Math Literacy: What do Students Struggle With? (part I)

In our “Math Lab” sections of Math Literacy, all tests are given individually … and graded while the student watches.  This is done by having 3 alternate forms of each of the 6 tests, with an answer sheet.

The process results in deeper knowledge of what students struggle with as well as what is going well.  For example, the little bit of algebra on the first test went well for all students.

On the other hand, two ‘estimating’ problems are struggle zones.  One question involves angle sizes:

 

The choices are provided to make this less stressful for students.  Quite a few students select sizes that are obviously too big for the image (choice A or B in this case). Very few select a ‘too small’ option (C).

The other estimating looks like this:

 

Our answer key allows about 10% leeway around the expected answer (390 miles for this one).  Again, students who miss this usually estimate too high (sometimes way too high).  A rare student went low in their estimate.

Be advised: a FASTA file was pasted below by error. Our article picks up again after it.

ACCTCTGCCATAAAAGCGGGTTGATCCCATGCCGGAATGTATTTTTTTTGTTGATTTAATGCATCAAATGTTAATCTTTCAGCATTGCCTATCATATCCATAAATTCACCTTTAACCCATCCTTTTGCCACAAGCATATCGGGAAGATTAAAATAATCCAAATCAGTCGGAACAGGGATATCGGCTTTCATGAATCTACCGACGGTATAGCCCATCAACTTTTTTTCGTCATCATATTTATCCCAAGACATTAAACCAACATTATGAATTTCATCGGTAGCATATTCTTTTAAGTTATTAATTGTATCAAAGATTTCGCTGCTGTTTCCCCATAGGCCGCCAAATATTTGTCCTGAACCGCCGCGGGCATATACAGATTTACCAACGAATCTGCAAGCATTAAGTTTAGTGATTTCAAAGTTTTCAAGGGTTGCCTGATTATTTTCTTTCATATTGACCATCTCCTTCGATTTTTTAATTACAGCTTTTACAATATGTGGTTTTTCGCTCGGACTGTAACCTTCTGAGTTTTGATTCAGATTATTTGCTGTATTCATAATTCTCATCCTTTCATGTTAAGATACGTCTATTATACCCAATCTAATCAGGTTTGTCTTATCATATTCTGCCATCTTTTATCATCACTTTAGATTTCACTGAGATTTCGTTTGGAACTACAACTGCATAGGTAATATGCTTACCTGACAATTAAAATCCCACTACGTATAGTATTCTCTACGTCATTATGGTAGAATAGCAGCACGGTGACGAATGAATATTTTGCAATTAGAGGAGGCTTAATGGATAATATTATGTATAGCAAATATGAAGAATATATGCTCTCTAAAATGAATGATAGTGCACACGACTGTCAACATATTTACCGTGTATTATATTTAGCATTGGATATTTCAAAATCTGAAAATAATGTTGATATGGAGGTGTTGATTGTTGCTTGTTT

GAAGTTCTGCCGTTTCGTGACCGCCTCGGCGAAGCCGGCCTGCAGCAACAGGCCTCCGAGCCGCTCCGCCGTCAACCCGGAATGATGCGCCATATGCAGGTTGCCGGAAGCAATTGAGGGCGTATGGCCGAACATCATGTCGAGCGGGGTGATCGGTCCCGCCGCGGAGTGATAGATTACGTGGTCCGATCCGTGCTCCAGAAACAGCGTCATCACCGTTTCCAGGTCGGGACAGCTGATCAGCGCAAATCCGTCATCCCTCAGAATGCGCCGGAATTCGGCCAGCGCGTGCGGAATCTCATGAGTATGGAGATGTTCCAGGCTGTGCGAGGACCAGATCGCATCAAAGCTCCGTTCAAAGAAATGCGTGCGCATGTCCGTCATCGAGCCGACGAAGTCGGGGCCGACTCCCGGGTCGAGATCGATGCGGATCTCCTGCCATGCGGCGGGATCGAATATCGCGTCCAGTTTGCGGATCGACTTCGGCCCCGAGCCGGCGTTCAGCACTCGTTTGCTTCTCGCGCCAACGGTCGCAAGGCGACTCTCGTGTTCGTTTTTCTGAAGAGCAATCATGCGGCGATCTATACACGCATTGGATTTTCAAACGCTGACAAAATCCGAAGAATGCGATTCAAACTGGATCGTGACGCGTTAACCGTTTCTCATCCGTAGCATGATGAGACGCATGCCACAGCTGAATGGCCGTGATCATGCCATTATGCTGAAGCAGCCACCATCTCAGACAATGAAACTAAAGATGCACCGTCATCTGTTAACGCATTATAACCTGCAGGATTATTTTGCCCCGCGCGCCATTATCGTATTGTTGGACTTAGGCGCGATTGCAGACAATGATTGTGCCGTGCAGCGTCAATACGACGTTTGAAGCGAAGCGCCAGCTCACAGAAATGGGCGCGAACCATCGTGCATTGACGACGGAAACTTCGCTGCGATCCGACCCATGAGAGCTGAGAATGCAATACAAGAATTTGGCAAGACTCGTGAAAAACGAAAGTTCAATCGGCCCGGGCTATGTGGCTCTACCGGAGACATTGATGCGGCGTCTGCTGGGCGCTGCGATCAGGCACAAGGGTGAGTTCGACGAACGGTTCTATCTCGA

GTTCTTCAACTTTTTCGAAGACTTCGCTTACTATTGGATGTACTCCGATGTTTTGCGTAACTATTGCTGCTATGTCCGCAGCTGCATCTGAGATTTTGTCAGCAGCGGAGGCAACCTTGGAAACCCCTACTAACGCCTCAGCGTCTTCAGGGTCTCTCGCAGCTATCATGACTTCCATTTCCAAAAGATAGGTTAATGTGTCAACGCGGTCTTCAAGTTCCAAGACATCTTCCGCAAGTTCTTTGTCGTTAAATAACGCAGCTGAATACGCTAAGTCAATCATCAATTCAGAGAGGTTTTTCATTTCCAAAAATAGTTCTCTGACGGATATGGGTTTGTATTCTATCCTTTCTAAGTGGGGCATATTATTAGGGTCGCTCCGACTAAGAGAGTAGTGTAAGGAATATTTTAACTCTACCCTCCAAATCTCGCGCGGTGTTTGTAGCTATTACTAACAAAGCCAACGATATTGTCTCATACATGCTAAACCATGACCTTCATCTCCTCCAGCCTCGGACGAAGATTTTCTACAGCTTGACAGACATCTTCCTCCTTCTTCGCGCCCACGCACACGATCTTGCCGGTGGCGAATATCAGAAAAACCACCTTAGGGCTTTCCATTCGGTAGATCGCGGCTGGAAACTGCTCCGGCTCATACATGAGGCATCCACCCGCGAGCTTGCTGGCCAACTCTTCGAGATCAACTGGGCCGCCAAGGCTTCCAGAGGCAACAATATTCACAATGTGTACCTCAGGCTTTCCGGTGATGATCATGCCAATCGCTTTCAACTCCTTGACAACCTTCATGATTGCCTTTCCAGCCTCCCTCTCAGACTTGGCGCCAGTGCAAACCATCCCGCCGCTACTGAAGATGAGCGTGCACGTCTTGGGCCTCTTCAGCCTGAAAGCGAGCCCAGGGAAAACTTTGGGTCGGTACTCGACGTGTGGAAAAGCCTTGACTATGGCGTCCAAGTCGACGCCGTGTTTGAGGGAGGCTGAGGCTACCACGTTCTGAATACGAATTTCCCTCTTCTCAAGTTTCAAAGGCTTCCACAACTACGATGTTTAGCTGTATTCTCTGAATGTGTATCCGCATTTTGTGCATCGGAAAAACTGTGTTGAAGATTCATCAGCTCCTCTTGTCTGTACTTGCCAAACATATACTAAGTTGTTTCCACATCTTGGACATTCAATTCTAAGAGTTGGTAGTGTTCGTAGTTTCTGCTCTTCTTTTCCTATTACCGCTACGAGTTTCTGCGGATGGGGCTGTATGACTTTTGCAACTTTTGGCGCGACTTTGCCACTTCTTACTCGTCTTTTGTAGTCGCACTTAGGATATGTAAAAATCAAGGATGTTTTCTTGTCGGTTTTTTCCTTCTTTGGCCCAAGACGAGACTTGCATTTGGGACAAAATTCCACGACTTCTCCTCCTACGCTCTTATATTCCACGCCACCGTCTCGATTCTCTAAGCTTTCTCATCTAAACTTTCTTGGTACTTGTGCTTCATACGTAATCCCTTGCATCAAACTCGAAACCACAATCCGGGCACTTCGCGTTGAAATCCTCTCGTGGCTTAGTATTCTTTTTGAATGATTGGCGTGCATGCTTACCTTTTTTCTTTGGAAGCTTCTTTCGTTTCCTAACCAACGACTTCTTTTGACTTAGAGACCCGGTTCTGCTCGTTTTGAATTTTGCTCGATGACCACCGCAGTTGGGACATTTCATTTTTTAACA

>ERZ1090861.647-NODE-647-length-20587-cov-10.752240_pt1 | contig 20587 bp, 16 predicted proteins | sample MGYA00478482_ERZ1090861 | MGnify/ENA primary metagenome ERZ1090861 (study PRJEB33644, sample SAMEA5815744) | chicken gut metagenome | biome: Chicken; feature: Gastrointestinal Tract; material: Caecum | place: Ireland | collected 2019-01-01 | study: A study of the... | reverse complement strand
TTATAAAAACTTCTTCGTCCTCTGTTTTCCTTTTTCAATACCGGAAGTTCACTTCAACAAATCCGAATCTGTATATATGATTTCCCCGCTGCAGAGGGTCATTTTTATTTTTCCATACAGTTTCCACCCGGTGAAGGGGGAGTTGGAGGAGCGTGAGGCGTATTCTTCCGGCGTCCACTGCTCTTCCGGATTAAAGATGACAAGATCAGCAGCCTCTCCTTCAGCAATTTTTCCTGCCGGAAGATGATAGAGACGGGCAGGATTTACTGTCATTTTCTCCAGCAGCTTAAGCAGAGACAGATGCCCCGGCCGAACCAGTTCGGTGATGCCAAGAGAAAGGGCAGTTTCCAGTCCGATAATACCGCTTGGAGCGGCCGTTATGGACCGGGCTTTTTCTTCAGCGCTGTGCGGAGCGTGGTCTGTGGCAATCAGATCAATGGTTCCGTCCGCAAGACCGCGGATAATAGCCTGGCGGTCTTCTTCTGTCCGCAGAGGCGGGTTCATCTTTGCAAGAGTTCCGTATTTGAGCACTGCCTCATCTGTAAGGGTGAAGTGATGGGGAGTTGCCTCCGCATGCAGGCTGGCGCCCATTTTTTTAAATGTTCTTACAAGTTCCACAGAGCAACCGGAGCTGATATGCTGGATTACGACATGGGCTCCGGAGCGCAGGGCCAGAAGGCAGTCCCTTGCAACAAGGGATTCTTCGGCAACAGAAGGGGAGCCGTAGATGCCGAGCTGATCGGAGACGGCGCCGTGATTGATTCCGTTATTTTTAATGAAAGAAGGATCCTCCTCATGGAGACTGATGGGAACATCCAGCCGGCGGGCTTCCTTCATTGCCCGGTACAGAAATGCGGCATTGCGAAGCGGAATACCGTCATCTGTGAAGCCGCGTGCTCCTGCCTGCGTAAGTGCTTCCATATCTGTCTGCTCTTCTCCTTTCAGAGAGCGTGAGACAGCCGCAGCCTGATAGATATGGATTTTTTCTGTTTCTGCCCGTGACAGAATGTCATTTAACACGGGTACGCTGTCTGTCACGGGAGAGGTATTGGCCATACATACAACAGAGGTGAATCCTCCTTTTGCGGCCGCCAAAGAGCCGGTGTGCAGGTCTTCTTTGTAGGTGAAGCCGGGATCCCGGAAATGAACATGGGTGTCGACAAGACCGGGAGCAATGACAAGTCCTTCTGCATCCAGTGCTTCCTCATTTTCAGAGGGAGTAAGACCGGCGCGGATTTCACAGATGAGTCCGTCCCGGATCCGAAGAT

The issues seem different in each problem.  Estimating angles seems to be a perceptual challenge, where the eyes look at the distance between the rays instead of the opening size (or ratio of distances).  The map problem appears to be a simpler challenge — not using the measuring device provided (the scale at the bottom).

This test has a third estimating problem:

 

Students are missing this one for an odd reason:  instead of writing “-82”, they write “82”.  They knew that they were on the left side (it’s not like they said ’78’) but did not connect the sign with the estimate (even though it’s on the graph).  I don’t look at this as a struggle as much as ‘attention to detail’ … an issue for many of our students at all levels.

All of theses problems have similar exercises in the homework.  [We also have a Practice Test in the online system, which also has the problems.]  For most topics, those exercises are sufficient.  The first two listed above ‘not so much’.  These fit in the category “learning how to learn” … noticing a problem, seeking help, reasoning about it, practicing, etc.

Overall, the Math Lab method is working well for this course.  We will see other ‘struggle points’ for other topics as we go through the material.

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